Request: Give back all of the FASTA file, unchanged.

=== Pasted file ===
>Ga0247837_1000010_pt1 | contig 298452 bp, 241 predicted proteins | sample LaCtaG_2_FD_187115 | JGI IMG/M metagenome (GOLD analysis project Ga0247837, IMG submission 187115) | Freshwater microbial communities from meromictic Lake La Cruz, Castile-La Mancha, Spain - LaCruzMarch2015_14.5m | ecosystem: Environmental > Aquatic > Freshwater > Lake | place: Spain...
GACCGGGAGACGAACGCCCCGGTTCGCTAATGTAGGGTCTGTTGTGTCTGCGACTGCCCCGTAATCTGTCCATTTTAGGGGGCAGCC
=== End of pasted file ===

>Ga0247837_1000010_pt1 | contig 298452 bp, 241 predicted proteins | sample LaCtaG_2_FD_187115 | JGI IMG/M metagenome (GOLD analysis project Ga0247837, IMG submission 187115) | Freshwater microbial communities from meromictic Lake La Cruz, Castile-La Mancha, Spain - LaCruzMarch2015_14.5m | ecosystem: Environmental > Aquatic > Freshwater > Lake | place: Spain...
GACCGGGAGACGAACGCCCCGGTTCGCTAATGTAGGGTCTGTTGTGTCTGCGACTGCCCCGTAATCTGTCCATTTTAGGGGGCAGCC